Recipe: Vegan Matcha Shortbread

Image: Vegan Matcha Shortbread feat. furoshiki.

Author: Melody Menu

Last year for my graduation, my partner, mother and I went to a restaurant that specialised in matcha. I didn’t do the cap-and-gown, didn’t go to any ceremony, just spent time with my loved ones eating incredible food – including the famous ramen burger and matcha ‘baoger’, Japanese curry bites, and Peking duck fries with spicy hoisin sauce.

Owned by the brainy David Yip, ONE Tea Lounge & Grill was an experience. To call ONE Tea Lounge a matcha-themed restaurant would be doing it a disservice, as the Asian fusion cuisine on offer is more than simple novelty, but artful and precise in its execution, and above and beyond in both flavour and service. Mr Yip was a truly wonderful host – ensuring our dessert was low-dairy for us genetically-challenged types, even concocting a matcha and coconut cream sauce for us to try for a future vegan dessert idea of his.

When my aunt gave me a small parcel of matcha powder for Christmas, I immediately knew that I wanted to bake something with it as both an interesting experiment; a continued celebration of my graduation (no more study!); and to honour our incredible dinner experience on that wonderful night. This is what I came up with.

Not having cooked with matcha before, I was unprepared for the depth of flavour. With matcha being derived from specially-grown camellia sinensis leaves, the resulting tea powder is bitter, chalky in texture, and traditionally whisked into hot water during traditional Japanese tea ceremonies. I initially thought the shortbread would come out tasting like some sort of sugary matcha latte, but it actually resembled a velvety matcha taste with minimal ingredients really bringing out the flavour of the tea.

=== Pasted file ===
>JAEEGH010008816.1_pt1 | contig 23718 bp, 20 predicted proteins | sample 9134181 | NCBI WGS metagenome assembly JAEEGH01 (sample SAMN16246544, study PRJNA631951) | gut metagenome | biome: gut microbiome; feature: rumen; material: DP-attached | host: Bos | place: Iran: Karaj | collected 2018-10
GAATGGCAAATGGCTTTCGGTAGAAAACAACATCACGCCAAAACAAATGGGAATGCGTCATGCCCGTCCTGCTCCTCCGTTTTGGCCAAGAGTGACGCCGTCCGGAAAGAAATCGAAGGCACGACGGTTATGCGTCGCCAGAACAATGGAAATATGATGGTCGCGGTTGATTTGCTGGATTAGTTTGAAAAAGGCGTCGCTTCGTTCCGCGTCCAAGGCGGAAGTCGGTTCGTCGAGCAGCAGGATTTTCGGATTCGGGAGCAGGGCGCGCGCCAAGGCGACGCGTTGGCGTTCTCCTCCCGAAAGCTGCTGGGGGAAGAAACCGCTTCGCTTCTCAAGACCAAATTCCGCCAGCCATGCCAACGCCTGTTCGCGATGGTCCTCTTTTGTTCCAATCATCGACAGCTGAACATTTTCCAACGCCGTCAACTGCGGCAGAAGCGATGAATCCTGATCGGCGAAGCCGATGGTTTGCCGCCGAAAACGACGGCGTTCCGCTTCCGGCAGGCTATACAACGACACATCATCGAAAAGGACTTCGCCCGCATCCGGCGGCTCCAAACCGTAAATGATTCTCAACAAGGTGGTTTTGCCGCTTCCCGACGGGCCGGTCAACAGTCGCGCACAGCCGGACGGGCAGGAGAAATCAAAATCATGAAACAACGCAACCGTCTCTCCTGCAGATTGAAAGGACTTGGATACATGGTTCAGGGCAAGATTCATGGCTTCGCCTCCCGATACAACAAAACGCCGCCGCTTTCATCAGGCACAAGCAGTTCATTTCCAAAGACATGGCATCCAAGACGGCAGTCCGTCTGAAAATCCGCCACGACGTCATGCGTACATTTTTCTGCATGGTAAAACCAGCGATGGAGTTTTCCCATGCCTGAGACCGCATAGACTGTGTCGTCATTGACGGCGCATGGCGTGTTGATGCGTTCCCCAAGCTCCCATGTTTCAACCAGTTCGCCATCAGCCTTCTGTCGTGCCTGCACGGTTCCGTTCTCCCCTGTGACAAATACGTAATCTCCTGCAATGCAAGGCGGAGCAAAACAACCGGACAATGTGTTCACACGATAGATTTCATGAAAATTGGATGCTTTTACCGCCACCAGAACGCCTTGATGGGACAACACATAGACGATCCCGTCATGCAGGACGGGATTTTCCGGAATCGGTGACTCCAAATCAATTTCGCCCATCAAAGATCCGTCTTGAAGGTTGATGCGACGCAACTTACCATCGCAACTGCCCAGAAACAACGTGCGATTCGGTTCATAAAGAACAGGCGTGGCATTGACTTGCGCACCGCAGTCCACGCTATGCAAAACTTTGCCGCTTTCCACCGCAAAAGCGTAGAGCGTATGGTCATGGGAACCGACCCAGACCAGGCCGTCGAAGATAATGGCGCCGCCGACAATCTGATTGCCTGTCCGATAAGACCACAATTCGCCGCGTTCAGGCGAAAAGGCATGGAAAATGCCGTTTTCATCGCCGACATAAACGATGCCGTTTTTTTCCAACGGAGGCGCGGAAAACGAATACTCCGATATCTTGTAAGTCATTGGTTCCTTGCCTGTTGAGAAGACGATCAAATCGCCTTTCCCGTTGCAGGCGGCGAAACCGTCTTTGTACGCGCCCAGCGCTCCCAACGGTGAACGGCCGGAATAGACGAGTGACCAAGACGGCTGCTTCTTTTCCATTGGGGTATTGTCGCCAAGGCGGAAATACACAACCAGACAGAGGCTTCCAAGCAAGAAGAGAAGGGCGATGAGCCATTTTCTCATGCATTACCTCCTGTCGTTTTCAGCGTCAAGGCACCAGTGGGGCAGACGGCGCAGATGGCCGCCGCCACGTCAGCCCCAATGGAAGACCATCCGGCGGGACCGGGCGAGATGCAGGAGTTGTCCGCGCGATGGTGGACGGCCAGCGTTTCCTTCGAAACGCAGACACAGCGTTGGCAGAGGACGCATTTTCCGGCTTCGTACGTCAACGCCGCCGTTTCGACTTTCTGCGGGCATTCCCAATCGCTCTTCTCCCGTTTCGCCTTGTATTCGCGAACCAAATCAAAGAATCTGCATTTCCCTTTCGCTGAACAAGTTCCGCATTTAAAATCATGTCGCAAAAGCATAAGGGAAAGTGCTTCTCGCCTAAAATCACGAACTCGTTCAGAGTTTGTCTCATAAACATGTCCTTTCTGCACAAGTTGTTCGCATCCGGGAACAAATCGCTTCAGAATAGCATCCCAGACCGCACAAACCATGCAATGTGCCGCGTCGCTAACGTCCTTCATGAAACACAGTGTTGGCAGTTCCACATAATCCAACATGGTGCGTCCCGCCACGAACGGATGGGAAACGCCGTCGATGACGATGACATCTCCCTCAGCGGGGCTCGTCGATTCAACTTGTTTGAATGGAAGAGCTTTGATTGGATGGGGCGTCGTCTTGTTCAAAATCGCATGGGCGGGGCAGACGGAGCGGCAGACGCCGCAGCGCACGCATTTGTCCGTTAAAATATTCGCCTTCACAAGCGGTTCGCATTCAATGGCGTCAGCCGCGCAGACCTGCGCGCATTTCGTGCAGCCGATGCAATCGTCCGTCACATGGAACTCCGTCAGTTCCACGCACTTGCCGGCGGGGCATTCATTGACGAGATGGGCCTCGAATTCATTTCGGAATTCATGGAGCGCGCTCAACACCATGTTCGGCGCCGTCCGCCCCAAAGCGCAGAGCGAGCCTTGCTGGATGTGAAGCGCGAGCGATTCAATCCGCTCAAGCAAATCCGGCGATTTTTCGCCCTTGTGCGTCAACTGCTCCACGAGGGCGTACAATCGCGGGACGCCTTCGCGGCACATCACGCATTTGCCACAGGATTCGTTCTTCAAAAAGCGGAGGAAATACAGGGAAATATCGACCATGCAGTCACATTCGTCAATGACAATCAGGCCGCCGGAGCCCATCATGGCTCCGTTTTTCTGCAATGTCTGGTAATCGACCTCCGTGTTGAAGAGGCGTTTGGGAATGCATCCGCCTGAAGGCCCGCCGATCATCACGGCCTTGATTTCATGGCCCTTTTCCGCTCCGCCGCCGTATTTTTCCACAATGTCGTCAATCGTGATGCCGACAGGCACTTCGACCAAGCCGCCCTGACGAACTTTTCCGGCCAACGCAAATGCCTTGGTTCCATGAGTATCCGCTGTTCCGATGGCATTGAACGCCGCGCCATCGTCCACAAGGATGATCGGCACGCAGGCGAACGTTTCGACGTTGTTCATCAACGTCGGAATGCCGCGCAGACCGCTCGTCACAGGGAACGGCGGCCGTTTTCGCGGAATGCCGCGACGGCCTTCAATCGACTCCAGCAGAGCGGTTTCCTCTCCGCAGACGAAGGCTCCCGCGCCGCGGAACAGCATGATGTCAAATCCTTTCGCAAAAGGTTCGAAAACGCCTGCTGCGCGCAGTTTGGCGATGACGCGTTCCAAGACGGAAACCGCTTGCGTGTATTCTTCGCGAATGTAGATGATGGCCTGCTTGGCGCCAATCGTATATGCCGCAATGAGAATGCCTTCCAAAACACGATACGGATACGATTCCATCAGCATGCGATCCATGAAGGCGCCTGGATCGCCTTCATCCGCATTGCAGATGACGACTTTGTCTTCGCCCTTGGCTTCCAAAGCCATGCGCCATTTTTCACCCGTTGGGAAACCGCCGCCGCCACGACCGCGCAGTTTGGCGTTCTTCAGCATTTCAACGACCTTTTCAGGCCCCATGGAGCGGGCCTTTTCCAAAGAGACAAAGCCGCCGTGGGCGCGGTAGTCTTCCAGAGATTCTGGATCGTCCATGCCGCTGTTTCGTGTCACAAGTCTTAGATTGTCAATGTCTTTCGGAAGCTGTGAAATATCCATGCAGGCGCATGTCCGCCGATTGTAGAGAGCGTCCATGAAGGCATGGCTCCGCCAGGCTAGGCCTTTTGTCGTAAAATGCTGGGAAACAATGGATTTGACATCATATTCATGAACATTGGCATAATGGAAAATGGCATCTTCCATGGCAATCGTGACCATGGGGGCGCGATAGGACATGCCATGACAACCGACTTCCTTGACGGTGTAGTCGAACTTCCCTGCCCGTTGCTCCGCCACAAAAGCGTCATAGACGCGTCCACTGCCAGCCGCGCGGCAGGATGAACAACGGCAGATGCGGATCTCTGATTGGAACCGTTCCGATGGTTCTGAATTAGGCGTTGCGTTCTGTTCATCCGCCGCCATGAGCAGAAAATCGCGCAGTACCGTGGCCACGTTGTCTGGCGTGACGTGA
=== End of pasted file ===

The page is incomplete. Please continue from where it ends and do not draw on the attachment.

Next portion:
Vegan Matcha Shortbread | Yield: about 28 squares


  • 1 cup Nuttelex
  • ½ cup caster sugar
  • 2 Tbsp matcha powder
  • Pinch or two of salt
  • 2½ cups all-purpose flour


  1. Preheat oven to 180 °C.
  2. Prep shallow baking pan with baking paper and set aside.
  3. Cream butter, sugar and salt. This can be done delicately by hand or with a mixer, just be sure not to over-mix.
  4. Fold in the flour and matcha powder, taking care to dissolve large chunks of butter. Aim for a crumbly or sandy consistency.
  5. Heap into the prepared tray, condensing and lightly smoothing the mix down with the back of a glass.
  6. Bake for 15-20 minutes.

Soundtrack: Baking process much improved by listening to The Beatles’ Abbey Road. That way, you can sing along to ‘You Never Give Me Your Money’ while washing the dishes afterwards, like I may or may not have done.

And voila~! Here’s to a dairy-free and vegan Easter.


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